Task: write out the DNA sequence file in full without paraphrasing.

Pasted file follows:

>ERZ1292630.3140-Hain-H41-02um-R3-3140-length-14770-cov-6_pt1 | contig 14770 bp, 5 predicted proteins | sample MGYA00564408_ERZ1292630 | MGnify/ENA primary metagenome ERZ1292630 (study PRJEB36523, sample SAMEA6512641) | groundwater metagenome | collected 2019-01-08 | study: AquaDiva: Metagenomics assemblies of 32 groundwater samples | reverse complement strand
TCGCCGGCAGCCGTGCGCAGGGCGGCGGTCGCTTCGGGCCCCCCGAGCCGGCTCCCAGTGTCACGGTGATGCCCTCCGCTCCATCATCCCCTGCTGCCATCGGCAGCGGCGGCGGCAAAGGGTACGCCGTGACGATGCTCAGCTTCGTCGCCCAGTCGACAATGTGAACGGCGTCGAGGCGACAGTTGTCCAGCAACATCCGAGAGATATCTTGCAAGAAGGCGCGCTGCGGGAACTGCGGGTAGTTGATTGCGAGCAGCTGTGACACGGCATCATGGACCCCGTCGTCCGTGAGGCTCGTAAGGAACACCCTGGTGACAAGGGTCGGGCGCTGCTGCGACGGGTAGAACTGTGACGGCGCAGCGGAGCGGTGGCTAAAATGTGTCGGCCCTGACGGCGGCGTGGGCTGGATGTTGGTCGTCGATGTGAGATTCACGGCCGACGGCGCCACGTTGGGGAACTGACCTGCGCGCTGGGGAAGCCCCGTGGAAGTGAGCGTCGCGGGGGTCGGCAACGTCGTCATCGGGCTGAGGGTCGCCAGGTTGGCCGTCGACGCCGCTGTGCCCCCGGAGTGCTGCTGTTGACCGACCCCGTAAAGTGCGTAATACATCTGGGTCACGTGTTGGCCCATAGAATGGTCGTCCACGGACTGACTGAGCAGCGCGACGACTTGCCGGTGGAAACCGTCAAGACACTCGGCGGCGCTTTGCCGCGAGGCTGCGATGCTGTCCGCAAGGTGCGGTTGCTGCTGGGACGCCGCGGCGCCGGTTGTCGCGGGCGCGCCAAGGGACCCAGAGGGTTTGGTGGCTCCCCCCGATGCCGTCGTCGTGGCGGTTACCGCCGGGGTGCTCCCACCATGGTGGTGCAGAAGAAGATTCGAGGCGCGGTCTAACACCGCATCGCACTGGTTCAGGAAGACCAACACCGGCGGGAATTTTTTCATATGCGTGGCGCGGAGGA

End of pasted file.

>ERZ1292630.3140-Hain-H41-02um-R3-3140-length-14770-cov-6_pt1 | contig 14770 bp, 5 predicted proteins | sample MGYA00564408_ERZ1292630 | MGnify/ENA primary metagenome ERZ1292630 (study PRJEB36523, sample SAMEA6512641) | groundwater metagenome | collected 2019-01-08 | study: AquaDiva: Metagenomics assemblies of 32 groundwater samples | reverse complement strand
TCGCCGGCAGCCGTGCGCAGGGCGGCGGTCGCTTCGGGCCCCCCGAGCCGGCTCCCAGTGTCACGGTGATGCCCTCCGCTCCATCATCCCCTGCTGCCATCGGCAGCGGCGGCGGCAAAGGGTACGCCGTGACGATGCTCAGCTTCGTCGCCCAGTCGACAATGTGAACGGCGTCGAGGCGACAGTTGTCCAGCAACATCCGAGAGATATCTTGCAAGAAGGCGCGCTGCGGGAACTGCGGGTAGTTGATTGCGAGCAGCTGTGACACGGCATCATGGACCCCGTCGTCCGTGAGGCTCGTAAGGAACACCCTGGTGACAAGGGTCGGGCGCTGCTGCGACGGGTAGAACTGTGACGGCGCAGCGGAGCGGTGGCTAAAATGTGTCGGCCCTGACGGCGGCGTGGGCTGGATGTTGGTCGTCGATGTGAGATTCACGGCCGACGGCGCCACGTTGGGGAACTGACCTGCGCGCTGGGGAAGCCCCGTGGAAGTGAGCGTCGCGGGGGTCGGCAACGTCGTCATCGGGCTGAGGGTCGCCAGGTTGGCCGTCGACGCCGCTGTGCCCCCGGAGTGCTGCTGTTGACCGACCCCGTAAAGTGCGTAATACATCTGGGTCACGTGTTGGCCCATAGAATGGTCGTCCACGGACTGACTGAGCAGCGCGACGACTTGCCGGTGGAAACCGTCAAGACACTCGGCGGCGCTTTGCCGCGAGGCTGCGATGCTGTCCGCAAGGTGCGGTTGCTGCTGGGACGCCGCGGCGCCGGTTGTCGCGGGCGCGCCAAGGGACCCAGAGGGTTTGGTGGCTCCCCCCGATGCCGTCGTCGTGGCGGTTACCGCCGGGGTGCTCCCACCATGGTGGTGCAGAAGAAGATTCGAGGCGCGGTCTAACACCGCATCGCACTGGTTCAGGAAGACCAACACCGGCGGGAATTTTTTCATATGCGTGGCGCGGAGGA